Rent Board members push to restore Richmond's housing rights mural

Rent Board members push to restore Richmond's housing rights mural
The “Know-Your-Rights” mural on 23rd Street and Ohio Avenue showcases parts of the language from the rent program and portrays a range of housing conditions.

The Richmond Rent Board briefly considered forming an ad hoc committee to address the deterioration condition of the “Know-Your-Rights” mural on 23rd Street and Ohio Avenue before a staff attorney advised it was outside the board’s scope.

The mural, created in 2017, celebrates community action for equitable housing, and draws attention to rent control, just cause eviction, and fair chance housing laws. The mural was created by the Staying Power project supported by the Safe Return Project, the RYSE center, the Alliance of Californians for Community Empowerment, and the Othering & Belonging Institute.

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Richmond Rent Board member Elaine Dockens pushed the ad hoc committee to restore the mural ahead of a city-wide celebration on the ten-year anniversary of the rent control ordinance.

Dockens said there has been some talk for some members of the Richmond Progressive Alliance and others that the anniversary of the ordinance is coming up in 2026.

“That is just two years away, and maybe there should be some kind of city-wide celebration or commemoration, something to recognize this marvelous agency and ordinance that the people brought forth on an initiative,” Dockens said during the April 17 meeting.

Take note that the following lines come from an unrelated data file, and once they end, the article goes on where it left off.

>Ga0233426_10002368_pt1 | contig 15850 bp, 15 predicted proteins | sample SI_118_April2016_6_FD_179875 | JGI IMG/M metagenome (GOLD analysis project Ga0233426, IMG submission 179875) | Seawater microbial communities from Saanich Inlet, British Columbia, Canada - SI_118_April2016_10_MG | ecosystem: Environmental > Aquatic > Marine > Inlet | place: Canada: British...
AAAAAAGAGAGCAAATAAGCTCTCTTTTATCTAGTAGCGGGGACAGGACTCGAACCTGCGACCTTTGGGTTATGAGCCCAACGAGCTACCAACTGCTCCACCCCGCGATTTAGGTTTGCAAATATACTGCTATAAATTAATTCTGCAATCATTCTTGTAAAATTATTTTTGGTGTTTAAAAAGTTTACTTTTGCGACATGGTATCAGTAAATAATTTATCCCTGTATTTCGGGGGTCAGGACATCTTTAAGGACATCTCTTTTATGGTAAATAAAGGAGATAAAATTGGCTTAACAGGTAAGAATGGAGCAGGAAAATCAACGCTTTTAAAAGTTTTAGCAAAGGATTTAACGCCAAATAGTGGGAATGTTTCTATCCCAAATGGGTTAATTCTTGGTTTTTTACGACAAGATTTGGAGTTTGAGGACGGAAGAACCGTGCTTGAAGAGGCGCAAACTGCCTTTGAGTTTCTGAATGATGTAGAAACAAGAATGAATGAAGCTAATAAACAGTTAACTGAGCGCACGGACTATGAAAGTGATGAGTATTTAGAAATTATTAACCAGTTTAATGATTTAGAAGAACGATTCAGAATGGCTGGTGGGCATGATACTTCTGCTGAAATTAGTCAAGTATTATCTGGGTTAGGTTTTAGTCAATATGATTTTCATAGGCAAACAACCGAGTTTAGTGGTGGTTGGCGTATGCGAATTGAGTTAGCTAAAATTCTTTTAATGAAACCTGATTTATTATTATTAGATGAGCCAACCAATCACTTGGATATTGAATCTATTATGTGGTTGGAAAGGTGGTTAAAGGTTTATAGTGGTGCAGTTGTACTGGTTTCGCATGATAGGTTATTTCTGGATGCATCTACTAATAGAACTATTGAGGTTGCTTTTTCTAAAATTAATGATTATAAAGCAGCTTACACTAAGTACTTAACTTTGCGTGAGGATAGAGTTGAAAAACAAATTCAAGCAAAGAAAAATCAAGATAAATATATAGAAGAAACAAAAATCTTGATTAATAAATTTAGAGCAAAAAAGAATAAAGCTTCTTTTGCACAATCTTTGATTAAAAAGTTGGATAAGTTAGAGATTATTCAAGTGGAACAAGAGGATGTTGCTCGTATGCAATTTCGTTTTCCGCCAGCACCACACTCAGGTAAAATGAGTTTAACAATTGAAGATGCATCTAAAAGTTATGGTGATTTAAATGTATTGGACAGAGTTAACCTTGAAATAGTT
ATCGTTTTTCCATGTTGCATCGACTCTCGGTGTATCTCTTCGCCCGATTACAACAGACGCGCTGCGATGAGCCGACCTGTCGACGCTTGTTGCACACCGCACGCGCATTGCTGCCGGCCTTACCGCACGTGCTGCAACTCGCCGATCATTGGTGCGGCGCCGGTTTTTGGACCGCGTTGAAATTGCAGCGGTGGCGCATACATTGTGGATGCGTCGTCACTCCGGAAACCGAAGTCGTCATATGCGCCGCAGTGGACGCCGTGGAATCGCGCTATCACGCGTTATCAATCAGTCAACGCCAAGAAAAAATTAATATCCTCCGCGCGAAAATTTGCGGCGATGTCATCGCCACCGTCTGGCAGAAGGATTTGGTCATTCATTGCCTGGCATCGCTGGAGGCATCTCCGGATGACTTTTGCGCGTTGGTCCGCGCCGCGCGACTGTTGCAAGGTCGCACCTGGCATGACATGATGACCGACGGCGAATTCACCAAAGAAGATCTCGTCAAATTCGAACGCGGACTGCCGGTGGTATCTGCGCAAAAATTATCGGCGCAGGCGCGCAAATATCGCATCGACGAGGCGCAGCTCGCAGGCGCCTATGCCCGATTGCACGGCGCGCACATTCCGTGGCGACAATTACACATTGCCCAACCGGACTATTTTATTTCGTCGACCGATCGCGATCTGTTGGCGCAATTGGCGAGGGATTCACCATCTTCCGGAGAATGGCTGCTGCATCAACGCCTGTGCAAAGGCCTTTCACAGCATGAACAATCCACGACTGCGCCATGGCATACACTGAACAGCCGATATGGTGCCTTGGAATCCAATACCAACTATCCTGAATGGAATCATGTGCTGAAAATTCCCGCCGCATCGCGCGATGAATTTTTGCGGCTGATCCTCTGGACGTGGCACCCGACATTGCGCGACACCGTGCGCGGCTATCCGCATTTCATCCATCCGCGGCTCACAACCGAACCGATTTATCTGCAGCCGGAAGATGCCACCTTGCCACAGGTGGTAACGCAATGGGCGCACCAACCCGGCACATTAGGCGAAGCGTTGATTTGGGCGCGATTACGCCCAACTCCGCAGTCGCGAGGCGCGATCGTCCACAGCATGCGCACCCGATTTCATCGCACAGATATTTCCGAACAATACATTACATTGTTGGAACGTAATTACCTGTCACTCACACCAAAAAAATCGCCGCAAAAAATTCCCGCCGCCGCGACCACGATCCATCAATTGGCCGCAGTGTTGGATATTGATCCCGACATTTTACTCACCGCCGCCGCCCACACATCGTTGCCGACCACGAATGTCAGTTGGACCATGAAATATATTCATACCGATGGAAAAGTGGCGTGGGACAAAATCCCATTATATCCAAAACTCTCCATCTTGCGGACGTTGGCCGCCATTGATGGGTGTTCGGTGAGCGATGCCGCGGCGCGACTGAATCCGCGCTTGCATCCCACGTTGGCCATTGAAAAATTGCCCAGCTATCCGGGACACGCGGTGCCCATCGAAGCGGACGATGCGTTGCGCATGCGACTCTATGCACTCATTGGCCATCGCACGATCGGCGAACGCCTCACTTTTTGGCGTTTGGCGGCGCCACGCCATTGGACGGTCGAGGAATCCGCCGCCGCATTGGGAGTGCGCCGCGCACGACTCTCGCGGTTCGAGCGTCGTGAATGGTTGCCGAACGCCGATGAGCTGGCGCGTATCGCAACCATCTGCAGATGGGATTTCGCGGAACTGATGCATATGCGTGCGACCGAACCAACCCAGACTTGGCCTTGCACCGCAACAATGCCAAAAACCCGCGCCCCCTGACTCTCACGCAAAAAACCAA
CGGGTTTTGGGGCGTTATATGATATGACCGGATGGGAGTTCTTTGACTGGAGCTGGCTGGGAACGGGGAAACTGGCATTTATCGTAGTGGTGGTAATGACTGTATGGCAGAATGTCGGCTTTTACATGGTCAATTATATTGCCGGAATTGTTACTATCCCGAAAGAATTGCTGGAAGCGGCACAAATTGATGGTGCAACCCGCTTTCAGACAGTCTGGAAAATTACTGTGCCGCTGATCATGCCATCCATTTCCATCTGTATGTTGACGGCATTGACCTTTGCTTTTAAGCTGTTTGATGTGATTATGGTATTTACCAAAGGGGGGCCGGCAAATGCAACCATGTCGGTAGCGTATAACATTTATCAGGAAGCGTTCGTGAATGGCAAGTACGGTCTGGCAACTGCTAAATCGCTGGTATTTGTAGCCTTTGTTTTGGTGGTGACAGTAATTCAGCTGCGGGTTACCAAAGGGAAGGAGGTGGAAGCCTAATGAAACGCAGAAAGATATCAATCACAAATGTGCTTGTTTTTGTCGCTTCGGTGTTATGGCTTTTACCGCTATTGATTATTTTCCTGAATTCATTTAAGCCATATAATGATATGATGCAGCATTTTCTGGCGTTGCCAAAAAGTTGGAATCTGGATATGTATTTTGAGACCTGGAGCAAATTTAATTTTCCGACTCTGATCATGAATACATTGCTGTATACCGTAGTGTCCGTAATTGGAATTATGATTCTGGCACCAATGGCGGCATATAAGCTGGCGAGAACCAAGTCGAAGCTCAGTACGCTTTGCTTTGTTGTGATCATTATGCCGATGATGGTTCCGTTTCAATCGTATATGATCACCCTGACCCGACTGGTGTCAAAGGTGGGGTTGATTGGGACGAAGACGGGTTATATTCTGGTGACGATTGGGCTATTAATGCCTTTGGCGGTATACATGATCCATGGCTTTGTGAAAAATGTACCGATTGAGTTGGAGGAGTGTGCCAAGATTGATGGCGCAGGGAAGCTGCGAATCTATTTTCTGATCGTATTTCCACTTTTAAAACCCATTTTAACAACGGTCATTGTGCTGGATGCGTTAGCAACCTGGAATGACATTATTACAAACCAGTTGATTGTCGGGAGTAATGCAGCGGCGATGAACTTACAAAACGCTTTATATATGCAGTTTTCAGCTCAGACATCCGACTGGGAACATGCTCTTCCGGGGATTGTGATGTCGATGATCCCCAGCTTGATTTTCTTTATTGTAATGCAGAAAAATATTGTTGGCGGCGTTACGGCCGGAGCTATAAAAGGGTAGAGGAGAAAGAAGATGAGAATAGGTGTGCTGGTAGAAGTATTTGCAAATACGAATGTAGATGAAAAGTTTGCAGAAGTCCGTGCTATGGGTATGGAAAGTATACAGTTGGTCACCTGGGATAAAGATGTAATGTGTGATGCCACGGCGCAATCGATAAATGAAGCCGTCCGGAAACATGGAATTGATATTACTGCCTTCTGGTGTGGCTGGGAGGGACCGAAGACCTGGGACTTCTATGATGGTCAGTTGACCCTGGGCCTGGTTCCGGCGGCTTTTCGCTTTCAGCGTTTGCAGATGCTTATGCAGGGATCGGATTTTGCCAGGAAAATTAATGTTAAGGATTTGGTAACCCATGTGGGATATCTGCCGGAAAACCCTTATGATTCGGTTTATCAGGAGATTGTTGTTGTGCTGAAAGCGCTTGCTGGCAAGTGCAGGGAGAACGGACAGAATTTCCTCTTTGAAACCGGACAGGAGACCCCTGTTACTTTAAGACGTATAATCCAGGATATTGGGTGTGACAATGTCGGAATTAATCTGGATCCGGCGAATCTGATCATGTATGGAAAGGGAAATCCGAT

Dockens said the ad hoc committee could do a good job restoring the mural in time for a big celebration in February 2026.

“My initial thought was that the rent board would present or talk with the public arts people and let them know that there is a mural depicting our program and that we are interested in having it restored,” Dockens said. “We would expect that to be a part of the discussion down the way but my assumption was that the public arts committee has a source of funds.”

Evan Bissell, a project manager at the Haas Institute, collaborated with Staying Power fellow Sasha Graham to co-lead the mural project. Photo/Soren Hemmila

Staff Attorney Charles Oshinuga said forming an ad hoc committee appeared to exceed the scope of the Rent Board.

“Our primary function is to regulate rents. That’s what the courts have said, and any activity we do must be that,” Oshinuga said. “I don’t think you can form a committee that would perform that function.”

Oshinuga said the committee would not connect to the rent board’s regulatory purpose of setting rents and monitoring evictions. In order to spend money or staff time, the spending has to be reasonable and necessary.

Necessary is where the courts are really strict, according to Oshinuga. “Necessary” means that without doing this thing, your functions would be significantly impaired.

“The board would have to determine that without this mural, their outreach functions would be significantly impaired,” Oshinuga said.

Oshinuga added any board member can go to any other board meeting as an individual and say, “You know, I’m really into this mural. I think it’s important for the community,” and advocate as a citizen or resident of Richmond to get those things done.

Nicolas Traylor, Executive Director of the Richmond Rent Program, said there are strict requirements regarding how the fees paid by landlords are used.

“This is a mural that wasn’t originally funded by the rent program or the rent board- it was a community effort,” Traylor said. “I want to make sure we’re clear that it’s not our mural per se, although it clearly expresses and advocates the ordinance.”

Vice Chair Jim Hite argued to bring back and restore the mural and pushed for more murals representing rent control objectives.

“We should have two or three of them around different parts of the city. I think we should be really sure about what message we want to say. We’ve got to inform the public about all this,” Hite said.

The Richmond Rent Program was established in January 2017 following approval of the Richmond Fair Rent, Just Cause for Eviction, and Homeowner Protection Ordinance by Richmond voters in November 2016.

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